Kettlebell Jerk Tutorial
The purpose of the kettlebell Jerk is to move the kettlebell from the rack position to overhead using the legs and hips. While the shoulder and arm stabilize the bell in the overhead position, all the force to lift the kettlebell should be generated from the lower body. Timing is of the essence in the Jerk. The lifter must powerfully launch the bell from the hips, then quickly squat underneath to let the legs take the load of the bells as they land overhead.
Let's break down the technique, step-by-step:
1. First dip. The lifter sets up to launch by bending the knees and letting the hips slide down and forward - this brings the elbows and hips together in preparation for the launch. A common misconception is that the first dip is what creates the momentum for the lift, but in fact the lifter is only creating a solid connection between the elbow and hip so in the NEXT phase momentum can be transferred. Beginners will want to push the hips back as if setting up for a squat, but this is not the proper alignment for the first dip; hips should sink forward and stay in line with the knees. Another common mistake is leaning the shoulders back instead of relaxing them forward - this causes the elbow and hip to move FARTHER apart.
2. Launch. The hips launch upwards, which transfers momentum through the elbow to the arm to the kettlebell. There should be triple extension of the hips, knees, and ankles. More often than not lifters are using too much arm strength to push the bells up. Instead of taking the time to make a solid connection of elbow to hip in the first dip (or taking the time to work mobility so that connection is possible), many people just push the bell into the overhead position with their arm, which causes issues with timing of the lift.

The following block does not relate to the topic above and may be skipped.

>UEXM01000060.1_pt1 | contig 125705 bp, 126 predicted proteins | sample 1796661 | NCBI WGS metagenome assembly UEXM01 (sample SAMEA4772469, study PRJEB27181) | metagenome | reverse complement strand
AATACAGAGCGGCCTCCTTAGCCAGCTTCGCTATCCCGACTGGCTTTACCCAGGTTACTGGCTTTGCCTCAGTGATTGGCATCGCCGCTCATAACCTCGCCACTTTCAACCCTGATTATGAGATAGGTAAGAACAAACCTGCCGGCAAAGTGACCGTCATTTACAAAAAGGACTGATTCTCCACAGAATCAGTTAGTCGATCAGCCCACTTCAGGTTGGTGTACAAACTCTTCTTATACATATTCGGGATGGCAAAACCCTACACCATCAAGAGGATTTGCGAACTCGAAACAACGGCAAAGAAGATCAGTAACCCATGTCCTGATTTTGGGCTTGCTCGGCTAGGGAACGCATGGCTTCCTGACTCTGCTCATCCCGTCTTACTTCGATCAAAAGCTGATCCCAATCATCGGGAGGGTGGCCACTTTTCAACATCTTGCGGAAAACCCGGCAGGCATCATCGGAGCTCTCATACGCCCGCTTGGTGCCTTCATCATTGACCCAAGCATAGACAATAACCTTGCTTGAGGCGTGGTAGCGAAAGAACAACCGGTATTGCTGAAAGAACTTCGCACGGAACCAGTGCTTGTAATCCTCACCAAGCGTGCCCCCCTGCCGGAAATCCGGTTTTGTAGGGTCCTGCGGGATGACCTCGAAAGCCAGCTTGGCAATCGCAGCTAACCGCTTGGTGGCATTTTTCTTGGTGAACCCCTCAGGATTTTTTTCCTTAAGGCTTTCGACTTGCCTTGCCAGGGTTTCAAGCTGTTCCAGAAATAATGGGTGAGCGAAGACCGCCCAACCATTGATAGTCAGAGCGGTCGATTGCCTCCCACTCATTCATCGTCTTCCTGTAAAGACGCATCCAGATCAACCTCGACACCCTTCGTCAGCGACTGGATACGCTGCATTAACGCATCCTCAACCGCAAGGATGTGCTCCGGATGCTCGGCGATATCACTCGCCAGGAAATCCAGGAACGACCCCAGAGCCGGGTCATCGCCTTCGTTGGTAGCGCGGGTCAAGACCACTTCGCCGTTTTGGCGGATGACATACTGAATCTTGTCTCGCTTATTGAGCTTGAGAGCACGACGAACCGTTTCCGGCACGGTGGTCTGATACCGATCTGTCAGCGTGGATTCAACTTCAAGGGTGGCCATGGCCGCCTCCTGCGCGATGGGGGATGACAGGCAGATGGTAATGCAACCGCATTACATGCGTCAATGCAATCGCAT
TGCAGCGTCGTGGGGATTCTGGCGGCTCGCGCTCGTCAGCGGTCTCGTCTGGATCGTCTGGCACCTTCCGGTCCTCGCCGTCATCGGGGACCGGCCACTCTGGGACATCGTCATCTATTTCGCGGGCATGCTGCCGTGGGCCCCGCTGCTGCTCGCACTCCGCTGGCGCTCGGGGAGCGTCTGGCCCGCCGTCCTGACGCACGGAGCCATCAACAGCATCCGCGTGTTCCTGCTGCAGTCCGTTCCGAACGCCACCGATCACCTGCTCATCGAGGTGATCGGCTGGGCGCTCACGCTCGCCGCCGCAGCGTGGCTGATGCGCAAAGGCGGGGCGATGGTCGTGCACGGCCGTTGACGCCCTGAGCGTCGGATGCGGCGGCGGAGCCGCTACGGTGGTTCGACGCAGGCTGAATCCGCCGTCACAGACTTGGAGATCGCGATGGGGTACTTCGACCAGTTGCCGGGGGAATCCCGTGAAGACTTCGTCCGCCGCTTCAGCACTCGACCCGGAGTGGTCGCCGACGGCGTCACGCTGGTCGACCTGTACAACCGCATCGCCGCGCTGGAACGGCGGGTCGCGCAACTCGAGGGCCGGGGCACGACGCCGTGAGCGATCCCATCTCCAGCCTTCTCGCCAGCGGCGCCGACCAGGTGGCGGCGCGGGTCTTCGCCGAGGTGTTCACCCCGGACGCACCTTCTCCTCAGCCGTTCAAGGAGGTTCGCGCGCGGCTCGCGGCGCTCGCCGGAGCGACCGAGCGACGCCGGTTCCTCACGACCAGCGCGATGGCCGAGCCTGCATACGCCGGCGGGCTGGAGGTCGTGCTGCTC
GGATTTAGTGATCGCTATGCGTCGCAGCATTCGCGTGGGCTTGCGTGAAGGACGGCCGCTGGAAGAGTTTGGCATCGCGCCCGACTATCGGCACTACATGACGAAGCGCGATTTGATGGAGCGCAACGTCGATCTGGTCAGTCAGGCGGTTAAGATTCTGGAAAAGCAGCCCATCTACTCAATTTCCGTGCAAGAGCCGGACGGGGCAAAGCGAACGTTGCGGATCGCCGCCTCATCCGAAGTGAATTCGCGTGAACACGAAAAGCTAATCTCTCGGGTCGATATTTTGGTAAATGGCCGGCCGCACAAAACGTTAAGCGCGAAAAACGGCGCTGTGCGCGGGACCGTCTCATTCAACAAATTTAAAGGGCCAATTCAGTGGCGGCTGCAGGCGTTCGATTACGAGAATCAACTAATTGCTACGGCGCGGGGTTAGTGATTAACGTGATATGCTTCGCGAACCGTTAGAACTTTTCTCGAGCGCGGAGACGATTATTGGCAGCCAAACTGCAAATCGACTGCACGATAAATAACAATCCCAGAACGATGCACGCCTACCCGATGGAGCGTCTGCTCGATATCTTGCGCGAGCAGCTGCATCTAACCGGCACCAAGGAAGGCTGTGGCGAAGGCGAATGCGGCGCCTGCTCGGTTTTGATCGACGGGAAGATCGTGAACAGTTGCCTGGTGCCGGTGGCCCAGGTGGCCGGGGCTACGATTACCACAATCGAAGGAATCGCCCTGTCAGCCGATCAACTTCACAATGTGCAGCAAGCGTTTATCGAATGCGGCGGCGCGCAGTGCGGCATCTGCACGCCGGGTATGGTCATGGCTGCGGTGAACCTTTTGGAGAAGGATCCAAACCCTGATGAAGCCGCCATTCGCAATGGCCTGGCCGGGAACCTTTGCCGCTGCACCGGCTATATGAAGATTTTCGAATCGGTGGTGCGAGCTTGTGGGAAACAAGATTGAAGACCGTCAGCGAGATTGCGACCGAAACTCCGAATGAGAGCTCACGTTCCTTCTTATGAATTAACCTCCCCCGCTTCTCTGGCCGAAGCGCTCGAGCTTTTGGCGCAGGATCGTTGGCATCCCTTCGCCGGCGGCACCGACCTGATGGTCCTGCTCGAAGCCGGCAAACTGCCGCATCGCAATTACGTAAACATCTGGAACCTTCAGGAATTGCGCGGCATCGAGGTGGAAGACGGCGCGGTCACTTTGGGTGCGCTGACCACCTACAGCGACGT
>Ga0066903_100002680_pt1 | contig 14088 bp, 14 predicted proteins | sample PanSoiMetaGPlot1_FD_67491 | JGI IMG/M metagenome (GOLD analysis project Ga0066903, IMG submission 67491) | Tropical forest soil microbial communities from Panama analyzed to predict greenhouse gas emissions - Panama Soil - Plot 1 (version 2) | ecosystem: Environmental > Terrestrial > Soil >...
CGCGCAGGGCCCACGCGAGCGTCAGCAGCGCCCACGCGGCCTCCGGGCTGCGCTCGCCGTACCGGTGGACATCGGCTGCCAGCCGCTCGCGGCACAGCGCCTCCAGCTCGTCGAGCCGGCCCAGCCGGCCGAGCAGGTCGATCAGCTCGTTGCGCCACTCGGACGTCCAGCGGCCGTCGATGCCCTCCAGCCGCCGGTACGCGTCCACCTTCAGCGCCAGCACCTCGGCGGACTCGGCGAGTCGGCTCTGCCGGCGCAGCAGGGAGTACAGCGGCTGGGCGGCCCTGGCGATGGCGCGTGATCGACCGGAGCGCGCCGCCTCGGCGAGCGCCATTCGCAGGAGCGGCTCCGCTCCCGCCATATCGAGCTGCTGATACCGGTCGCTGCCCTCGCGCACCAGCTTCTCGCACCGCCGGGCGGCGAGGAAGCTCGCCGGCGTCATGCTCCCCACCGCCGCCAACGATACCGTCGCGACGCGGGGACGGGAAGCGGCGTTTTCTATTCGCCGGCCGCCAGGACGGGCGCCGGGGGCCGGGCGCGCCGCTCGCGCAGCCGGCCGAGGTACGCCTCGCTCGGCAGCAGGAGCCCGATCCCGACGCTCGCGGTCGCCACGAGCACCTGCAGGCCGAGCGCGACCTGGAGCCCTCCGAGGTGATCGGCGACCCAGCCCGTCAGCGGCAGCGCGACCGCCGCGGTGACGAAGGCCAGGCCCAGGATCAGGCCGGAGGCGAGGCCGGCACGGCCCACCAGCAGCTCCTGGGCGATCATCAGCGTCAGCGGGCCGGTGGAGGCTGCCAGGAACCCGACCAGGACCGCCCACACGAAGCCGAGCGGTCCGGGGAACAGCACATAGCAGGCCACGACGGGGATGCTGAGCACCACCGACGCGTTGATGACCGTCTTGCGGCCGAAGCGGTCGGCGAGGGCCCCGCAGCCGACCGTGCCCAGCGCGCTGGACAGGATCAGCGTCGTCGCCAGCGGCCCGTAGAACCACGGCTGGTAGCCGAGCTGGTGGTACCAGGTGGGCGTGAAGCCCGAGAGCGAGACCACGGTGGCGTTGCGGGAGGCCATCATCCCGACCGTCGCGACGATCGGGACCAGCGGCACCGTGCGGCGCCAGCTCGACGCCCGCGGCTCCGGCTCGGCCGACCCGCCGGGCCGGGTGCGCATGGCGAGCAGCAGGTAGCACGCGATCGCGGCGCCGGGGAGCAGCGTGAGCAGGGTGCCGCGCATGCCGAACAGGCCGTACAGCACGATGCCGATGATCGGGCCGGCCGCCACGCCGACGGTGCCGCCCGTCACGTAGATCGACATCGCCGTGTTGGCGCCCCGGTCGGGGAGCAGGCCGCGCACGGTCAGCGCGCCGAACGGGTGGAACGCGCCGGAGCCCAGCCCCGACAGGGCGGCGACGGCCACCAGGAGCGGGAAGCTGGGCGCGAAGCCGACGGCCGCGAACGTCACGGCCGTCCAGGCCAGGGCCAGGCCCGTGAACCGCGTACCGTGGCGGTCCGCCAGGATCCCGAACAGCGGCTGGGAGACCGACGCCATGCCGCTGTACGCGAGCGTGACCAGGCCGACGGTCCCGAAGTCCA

3. Second dip. As soon as the kettlebell is fully launched through the triple extension of hips, knees, and ankles, the lifter must quickly drop the hips down and back so their center of mass lands under the weight of the kettlebells in the overhead position. The hips are in a very different position than the first dip - they are now closer to the alignment of a semi squat position. Most issues in the second dip occur due to improper execution or timing of the first dip and launch, or poor mobility in the thoracic spine and hip flexors. If there is no good connection between elbow and hips in the first dip, the launch will not be fast enough for the lifter to fully get "under" the bells - causing them to "press out" the kettlebells into the lockout position.
4. Stand up. Once the lifter hits the second dip, all the work should be done. All that's left to do is straighten the legs to the top position and fixate the kettlebells. Of course the most common mistake here is lifters failing to fixate the kettlebells and stop them from moving before going for another repetition.
PS - Start with learning to properly execute the single arm Jerk before trying with two kettlebells. The technique will transfer easily once you have mastered the movement with one bell.
Questions? Comments? Concerns? Please voice them below and I will respond.